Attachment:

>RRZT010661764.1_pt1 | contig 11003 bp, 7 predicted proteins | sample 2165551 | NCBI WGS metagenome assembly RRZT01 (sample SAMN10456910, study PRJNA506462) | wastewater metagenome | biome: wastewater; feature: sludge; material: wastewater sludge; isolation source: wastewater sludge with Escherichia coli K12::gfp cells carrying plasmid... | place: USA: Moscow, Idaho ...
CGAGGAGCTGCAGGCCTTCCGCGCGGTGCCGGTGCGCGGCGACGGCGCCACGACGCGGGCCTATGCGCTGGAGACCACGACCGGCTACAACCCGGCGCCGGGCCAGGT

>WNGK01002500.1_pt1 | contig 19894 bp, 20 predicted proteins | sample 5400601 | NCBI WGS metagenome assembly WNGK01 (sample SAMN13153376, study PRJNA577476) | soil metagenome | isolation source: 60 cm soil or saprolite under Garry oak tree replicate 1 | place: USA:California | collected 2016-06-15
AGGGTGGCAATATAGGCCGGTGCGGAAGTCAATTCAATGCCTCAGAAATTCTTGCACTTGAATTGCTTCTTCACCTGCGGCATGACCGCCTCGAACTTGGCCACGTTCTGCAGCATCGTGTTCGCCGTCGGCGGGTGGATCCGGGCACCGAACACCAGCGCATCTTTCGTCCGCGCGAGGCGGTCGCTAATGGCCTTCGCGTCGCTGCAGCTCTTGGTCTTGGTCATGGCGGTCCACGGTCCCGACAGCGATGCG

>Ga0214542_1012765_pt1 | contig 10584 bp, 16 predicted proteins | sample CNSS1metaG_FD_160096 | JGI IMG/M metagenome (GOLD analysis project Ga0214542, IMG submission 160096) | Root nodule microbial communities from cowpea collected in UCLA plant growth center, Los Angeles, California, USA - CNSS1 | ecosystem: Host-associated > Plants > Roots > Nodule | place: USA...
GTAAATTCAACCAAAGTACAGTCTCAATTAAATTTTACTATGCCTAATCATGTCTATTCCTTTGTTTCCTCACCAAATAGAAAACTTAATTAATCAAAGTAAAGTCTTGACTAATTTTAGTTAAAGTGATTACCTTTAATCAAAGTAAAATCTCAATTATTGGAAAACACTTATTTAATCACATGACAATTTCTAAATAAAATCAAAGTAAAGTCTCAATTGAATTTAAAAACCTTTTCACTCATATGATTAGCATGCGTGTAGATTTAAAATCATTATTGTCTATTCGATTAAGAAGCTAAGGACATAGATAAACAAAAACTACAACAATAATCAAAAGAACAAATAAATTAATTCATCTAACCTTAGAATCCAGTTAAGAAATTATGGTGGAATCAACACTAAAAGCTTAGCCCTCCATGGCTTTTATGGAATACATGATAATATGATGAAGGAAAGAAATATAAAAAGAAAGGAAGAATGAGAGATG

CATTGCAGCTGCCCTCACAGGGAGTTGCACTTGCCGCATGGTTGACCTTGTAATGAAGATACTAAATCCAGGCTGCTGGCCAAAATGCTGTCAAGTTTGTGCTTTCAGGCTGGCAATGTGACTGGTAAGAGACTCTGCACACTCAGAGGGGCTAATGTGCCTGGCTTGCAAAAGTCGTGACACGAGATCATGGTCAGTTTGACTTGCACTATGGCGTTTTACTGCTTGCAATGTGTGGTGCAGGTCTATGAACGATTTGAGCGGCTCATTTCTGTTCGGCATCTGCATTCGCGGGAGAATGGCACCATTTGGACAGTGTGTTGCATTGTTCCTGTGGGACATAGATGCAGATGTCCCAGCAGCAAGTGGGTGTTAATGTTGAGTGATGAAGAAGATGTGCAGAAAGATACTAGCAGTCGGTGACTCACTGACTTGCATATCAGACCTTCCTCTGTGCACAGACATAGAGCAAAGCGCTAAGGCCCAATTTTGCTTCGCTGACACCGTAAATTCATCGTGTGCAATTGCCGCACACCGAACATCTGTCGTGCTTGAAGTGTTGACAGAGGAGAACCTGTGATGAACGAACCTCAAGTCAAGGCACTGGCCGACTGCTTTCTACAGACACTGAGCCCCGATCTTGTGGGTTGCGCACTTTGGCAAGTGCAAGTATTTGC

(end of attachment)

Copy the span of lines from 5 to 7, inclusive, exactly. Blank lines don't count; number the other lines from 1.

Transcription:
>Ga0214542_1012765_pt1 | contig 10584 bp, 16 predicted proteins | sample CNSS1metaG_FD_160096 | JGI IMG/M metagenome (GOLD analysis project Ga0214542, IMG submission 160096) | Root nodule microbial communities from cowpea collected in UCLA plant growth center, Los Angeles, California, USA - CNSS1 | ecosystem: Host-associated > Plants > Roots > Nodule | place: USA...
GTAAATTCAACCAAAGTACAGTCTCAATTAAATTTTACTATGCCTAATCATGTCTATTCCTTTGTTTCCTCACCAAATAGAAAACTTAATTAATCAAAGTAAAGTCTTGACTAATTTTAGTTAAAGTGATTACCTTTAATCAAAGTAAAATCTCAATTATTGGAAAACACTTATTTAATCACATGACAATTTCTAAATAAAATCAAAGTAAAGTCTCAATTGAATTTAAAAACCTTTTCACTCATATGATTAGCATGCGTGTAGATTTAAAATCATTATTGTCTATTCGATTAAGAAGCTAAGGACATAGATAAACAAAAACTACAACAATAATCAAAAGAACAAATAAATTAATTCATCTAACCTTAGAATCCAGTTAAGAAATTATGGTGGAATCAACACTAAAAGCTTAGCCCTCCATGGCTTTTATGGAATACATGATAATATGATGAAGGAAAGAAATATAAAAAGAAAGGAAGAATGAGAGATG

CATTGCAGCTGCCCTCACAGGGAGTTGCACTTGCCGCATGGTTGACCTTGTAATGAAGATACTAAATCCAGGCTGCTGGCCAAAATGCTGTCAAGTTTGTGCTTTCAGGCTGGCAATGTGACTGGTAAGAGACTCTGCACACTCAGAGGGGCTAATGTGCCTGGCTTGCAAAAGTCGTGACACGAGATCATGGTCAGTTTGACTTGCACTATGGCGTTTTACTGCTTGCAATGTGTGGTGCAGGTCTATGAACGATTTGAGCGGCTCATTTCTGTTCGGCATCTGCATTCGCGGGAGAATGGCACCATTTGGACAGTGTGTTGCATTGTTCCTGTGGGACATAGATGCAGATGTCCCAGCAGCAAGTGGGTGTTAATGTTGAGTGATGAAGAAGATGTGCAGAAAGATACTAGCAGTCGGTGACTCACTGACTTGCATATCAGACCTTCCTCTGTGCACAGACATAGAGCAAAGCGCTAAGGCCCAATTTTGCTTCGCTGACACCGTAAATTCATCGTGTGCAATTGCCGCACACCGAACATCTGTCGTGCTTGAAGTGTTGACAGAGGAGAACCTGTGATGAACGAACCTCAAGTCAAGGCACTGGCCGACTGCTTTCTACAGACACTGAGCCCCGATCTTGTGGGTTGCGCACTTTGGCAAGTGCAAGTATTTGC